We didn’t use blacklists when I was at Drake & Scull but we suffered the consequences. If we had used them there would have been at least a dozen people we wouldn’t have taken on and we’d have saved millions of pounds.
The way the programme ran we could not confine our workforce to the 140 electricians we had planned, and it grew to 660 at its peak. The group of workers that caused us problems used their mobile phones to co-ordinate their activities, which included intimidation and assault. It was pretty nasty – after the day shift finished work they’d go to the pub and then come back to assault the night shift staff for working too fast.
I had the wives of workers phoning the company to say their husbands wanted to come into work but were terrified of being beaten if they did.
The police and union officials both told us that they would have advised us not to employ these people had we gone to them first.
So I can totally understand why firms feel the need to use blacklists. The obvious weakness is that you can never be sure the information is correct, so it can be a vigilante system, which is why I have always refused to use them.
‘I’m convinced there are other blacklists’
Colin Trousdale, 50, is an electrician who believes he is on the blacklist and has lost up to six years of work These firms need to be held accountable – they can’t fob this off on some clerical error or onto junior staff. Someone paid an annual fee and authorised payment, and I know I’m not alone when I say I want to see them held responsible.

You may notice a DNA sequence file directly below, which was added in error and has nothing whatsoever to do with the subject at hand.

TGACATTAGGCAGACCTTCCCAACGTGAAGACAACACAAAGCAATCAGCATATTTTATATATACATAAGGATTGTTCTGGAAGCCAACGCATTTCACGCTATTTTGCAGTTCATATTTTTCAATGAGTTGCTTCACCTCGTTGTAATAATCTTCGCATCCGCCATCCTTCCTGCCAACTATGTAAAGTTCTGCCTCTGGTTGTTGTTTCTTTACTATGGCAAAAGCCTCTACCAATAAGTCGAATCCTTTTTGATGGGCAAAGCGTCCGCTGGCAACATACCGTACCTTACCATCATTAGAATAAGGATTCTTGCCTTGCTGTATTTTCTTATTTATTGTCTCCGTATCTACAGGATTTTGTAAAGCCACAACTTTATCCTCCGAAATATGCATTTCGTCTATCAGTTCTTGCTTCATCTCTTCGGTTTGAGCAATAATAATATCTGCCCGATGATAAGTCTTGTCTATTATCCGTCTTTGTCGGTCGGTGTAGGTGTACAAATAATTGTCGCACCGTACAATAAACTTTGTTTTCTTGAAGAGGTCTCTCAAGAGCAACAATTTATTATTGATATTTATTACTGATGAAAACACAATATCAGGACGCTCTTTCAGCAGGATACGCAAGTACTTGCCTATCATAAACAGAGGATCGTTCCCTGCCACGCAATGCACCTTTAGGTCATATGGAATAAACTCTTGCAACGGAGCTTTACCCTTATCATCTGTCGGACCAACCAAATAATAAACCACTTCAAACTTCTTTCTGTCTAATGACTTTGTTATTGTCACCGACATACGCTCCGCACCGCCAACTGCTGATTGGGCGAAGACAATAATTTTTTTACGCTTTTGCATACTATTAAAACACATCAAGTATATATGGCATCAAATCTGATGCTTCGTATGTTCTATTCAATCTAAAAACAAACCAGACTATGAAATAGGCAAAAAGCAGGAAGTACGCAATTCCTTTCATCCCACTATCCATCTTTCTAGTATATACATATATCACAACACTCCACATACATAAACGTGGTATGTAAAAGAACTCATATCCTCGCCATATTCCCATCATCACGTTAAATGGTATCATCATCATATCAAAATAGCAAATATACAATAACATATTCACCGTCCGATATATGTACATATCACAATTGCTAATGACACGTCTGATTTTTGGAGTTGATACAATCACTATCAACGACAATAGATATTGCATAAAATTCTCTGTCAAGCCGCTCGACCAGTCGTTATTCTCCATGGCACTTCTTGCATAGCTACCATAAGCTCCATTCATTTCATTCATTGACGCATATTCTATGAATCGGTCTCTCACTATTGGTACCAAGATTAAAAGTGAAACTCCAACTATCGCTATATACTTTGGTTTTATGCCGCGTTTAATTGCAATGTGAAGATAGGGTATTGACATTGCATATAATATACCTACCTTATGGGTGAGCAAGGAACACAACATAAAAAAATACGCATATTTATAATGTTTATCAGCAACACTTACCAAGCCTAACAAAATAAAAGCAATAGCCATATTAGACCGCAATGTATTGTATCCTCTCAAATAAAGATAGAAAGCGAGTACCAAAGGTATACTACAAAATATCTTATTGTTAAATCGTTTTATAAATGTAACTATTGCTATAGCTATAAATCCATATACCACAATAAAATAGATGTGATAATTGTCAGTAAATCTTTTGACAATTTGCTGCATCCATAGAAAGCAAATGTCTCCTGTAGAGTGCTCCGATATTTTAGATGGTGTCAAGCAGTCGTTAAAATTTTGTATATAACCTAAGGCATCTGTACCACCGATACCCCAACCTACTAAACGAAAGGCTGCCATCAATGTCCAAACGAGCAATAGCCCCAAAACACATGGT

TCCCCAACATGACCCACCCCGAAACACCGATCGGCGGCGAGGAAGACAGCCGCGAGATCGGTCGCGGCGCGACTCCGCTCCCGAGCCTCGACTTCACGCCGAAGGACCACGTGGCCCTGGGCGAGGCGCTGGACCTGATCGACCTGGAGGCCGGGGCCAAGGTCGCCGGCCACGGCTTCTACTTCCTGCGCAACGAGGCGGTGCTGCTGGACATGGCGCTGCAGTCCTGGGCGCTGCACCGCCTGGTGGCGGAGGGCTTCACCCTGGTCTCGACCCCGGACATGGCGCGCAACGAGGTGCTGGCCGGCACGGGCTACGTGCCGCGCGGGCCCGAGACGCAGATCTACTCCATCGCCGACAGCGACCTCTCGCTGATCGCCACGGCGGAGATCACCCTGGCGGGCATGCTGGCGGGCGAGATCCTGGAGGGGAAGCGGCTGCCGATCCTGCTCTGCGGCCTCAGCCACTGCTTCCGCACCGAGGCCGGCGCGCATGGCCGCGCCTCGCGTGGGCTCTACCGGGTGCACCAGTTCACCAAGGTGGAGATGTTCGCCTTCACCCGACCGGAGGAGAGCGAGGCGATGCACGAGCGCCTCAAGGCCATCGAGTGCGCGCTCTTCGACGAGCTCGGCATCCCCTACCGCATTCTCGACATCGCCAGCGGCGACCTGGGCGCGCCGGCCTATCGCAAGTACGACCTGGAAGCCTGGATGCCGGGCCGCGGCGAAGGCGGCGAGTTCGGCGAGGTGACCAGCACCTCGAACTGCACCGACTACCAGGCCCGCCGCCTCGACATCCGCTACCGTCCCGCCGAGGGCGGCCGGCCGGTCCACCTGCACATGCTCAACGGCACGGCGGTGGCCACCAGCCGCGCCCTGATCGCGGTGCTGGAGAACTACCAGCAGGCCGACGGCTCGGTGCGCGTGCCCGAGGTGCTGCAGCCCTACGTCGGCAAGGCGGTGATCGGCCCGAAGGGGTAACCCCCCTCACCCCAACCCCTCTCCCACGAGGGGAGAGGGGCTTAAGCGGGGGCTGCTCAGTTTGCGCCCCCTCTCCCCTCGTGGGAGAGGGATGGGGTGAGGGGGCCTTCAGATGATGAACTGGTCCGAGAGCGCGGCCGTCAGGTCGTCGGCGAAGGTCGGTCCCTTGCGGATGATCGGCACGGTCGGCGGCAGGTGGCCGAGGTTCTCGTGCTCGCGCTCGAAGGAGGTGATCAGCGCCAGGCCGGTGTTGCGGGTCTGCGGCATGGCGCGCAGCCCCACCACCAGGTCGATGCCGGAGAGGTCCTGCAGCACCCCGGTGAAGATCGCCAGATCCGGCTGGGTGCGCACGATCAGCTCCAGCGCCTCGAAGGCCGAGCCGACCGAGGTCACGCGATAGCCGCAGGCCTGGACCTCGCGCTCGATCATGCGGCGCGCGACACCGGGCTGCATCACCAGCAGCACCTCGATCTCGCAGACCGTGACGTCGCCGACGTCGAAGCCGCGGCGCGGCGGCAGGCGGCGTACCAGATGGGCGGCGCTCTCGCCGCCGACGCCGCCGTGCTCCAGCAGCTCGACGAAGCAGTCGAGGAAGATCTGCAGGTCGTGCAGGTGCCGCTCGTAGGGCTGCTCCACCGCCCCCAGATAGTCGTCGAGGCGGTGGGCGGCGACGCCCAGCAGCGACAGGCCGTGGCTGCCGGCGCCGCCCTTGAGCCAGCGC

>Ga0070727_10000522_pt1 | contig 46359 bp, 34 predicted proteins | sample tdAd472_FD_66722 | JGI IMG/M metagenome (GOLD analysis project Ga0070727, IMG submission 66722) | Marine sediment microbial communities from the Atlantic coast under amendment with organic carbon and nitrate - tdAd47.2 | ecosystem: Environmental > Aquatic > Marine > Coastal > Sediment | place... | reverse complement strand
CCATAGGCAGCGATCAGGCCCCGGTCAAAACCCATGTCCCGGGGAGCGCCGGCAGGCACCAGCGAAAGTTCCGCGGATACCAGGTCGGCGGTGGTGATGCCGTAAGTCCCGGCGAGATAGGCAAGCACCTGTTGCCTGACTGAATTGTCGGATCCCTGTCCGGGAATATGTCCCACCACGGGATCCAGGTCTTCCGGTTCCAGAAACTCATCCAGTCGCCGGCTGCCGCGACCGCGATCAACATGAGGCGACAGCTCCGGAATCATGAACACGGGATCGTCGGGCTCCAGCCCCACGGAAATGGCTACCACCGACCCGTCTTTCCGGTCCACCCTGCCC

Our civil rights have been infringed. If the companies are served enforcement notices and they breach them, they’ll be fined £5,000, but what’s £5,000 to some of these firms? They can’t be allowed to just get a slap on the wrist.
I want to go out and work and keep a roof over the head of my family. It’s all I’ve known – ever since I started out on 12 August 1974 as an apprentice electrician. I don’t know how to provide for my family any other way.
The government has got to bring in legislation to change things. I’m convinced there are other blacklists out there. I want my union, Unite, to stop funding these MPs until they bring in legislation to change things.
They might have closed the list down, but it’s too late. The firms already know who I am now – they’ve got the information they need.
Seedy and Soviet
Michael Glackin says the use of blacklists is indefensible
Whatever views you have on this seedy affair, one thing is certain: major construction firms broke the law by paying for information on their employees.
I daresay employers are well advised to do a bit of homework on potential employees. But the line between verifying someone’s qualifications or employment record and operating a blacklist is not a thin one.
What has been exposed is a well co-ordinated practice that owes more to the techniques and morals of the Soviet Union than prudent employers.
Contractors who supplied and availed themselves of private dick Ian Kerr’s services have denied hundreds, perhaps thousands, of people the right to earn a living and provide for their families on the basis of largely unverified information about their characters.
Those on the list were not in a position to defend themselves. Some site workers whose sporadic employment in recent years has led them to believe they are on the list often did little more than complain about lax safety standards.
It remains to be seen what other unsavoury facts may emerge in the coming weeks. But coming hard on the heels of the – albeit overblown – OFT probe into price fixing these latest revelations drag the industry’s reputation down further.
Michael Glackin covered the Jubilee Line Extension industrial dispute for Building